Water Safety Week

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From June 1-8, let’s bring awareness to the dangers associated with swimming in order to prevent possible accidents.

Did you know that every year, approximately 520 Canadians die unnecessarily in inadvertent water-related fatalities? A high percentage of the victim toll involve young children, making them especially at risk when it comes to drowning accidents. Indeed, 75% of deaths amongst children under the age of 10 occur when there is an absence of effective adult supervision. While the ability to swim is significant, swimming skills alone aren’t always enough to save a life. Learning water safety is key to avoiding an emergency in or on the water.

Here is a list of precautionary measures to help prevent possible accidents and to promote water safety:

Never leave children around a body of water without adult supervision. Whether it’s in a pool, in the bathtub, or at the beach, children should always be actively supervised – even if they can swim.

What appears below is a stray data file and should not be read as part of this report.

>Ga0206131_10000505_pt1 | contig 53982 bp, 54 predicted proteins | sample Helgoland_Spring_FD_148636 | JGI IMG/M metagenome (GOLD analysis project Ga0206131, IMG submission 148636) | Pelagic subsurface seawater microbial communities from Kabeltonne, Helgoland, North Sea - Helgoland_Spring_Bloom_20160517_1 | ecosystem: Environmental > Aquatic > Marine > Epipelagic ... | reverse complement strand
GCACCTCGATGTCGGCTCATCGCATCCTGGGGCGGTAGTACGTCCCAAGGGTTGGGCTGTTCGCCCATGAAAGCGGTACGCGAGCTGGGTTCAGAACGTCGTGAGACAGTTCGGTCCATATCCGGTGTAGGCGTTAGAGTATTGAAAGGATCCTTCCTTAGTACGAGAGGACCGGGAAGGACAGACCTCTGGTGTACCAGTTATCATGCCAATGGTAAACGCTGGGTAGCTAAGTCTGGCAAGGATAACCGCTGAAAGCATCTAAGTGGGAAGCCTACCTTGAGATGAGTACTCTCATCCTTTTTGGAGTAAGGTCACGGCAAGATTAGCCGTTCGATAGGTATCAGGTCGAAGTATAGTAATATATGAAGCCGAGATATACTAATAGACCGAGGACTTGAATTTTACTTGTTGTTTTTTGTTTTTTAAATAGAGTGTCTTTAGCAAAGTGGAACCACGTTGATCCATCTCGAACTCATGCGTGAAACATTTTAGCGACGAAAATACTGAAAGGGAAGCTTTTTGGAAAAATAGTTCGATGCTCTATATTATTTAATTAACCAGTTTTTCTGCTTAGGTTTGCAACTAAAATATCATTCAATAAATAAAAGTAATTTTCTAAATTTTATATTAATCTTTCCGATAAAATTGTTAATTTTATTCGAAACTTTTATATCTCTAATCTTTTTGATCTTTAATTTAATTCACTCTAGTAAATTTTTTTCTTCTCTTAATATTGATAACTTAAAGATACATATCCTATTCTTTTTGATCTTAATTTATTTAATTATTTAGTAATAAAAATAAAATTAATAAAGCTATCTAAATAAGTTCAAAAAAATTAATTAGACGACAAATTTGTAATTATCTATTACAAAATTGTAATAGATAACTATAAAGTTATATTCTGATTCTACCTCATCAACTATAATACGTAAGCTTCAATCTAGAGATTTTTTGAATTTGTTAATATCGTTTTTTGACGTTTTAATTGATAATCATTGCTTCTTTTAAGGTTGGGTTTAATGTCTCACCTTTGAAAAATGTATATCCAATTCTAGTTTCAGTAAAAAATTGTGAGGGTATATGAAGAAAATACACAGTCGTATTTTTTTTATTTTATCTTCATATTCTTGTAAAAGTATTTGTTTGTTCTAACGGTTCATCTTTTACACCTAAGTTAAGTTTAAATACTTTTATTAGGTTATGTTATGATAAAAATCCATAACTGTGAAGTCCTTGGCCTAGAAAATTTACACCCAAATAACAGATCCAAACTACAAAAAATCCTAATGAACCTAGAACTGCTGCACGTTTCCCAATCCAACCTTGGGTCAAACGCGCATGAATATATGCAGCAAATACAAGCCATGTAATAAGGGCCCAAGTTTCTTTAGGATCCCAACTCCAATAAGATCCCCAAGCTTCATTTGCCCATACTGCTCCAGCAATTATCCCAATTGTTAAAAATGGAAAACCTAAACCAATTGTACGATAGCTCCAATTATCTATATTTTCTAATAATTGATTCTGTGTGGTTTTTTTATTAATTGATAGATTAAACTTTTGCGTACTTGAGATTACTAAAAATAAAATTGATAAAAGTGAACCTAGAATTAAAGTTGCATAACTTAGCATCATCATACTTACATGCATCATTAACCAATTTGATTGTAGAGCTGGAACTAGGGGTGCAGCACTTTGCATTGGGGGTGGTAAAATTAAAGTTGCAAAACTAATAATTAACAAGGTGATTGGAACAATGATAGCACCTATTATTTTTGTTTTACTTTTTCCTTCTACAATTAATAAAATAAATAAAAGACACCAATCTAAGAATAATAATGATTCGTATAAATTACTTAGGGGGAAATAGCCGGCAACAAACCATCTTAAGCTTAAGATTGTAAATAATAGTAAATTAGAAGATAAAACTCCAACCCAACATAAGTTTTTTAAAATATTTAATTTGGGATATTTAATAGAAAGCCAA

Always jump feet first in pools and lakes, avoid diving.

Be careful with water currents. Even expert swimmers face danger when getting caught in strong currents.

Use and wear floating devices. While boating, always make sure that every passenger is wearing a life jacket, regardless of their age or swimming experience. Children and inexperienced swimmers should also wear swimming support or buoys when they are near water.

Don’t drive a boat without the appropriate license and don’t drive under the influence of alcohol or drugs.

Make sure to have all the needed boating safety instruments on board before leaving the dock: watertight flashlight and/or Canadian approved flares, sound-signaling device, manual propelling device, water pump, and a Class 5 BC fire extinguisher.

Be careful when visiting beaches without lifeguard supervision. If you decide to swim regardless, stay close to the shore.

Make sure to visit the Canadian Red Cross website at www.redcross.ca for more information, or to sign up for swimming lessons and water safety training. 

Stay safe!

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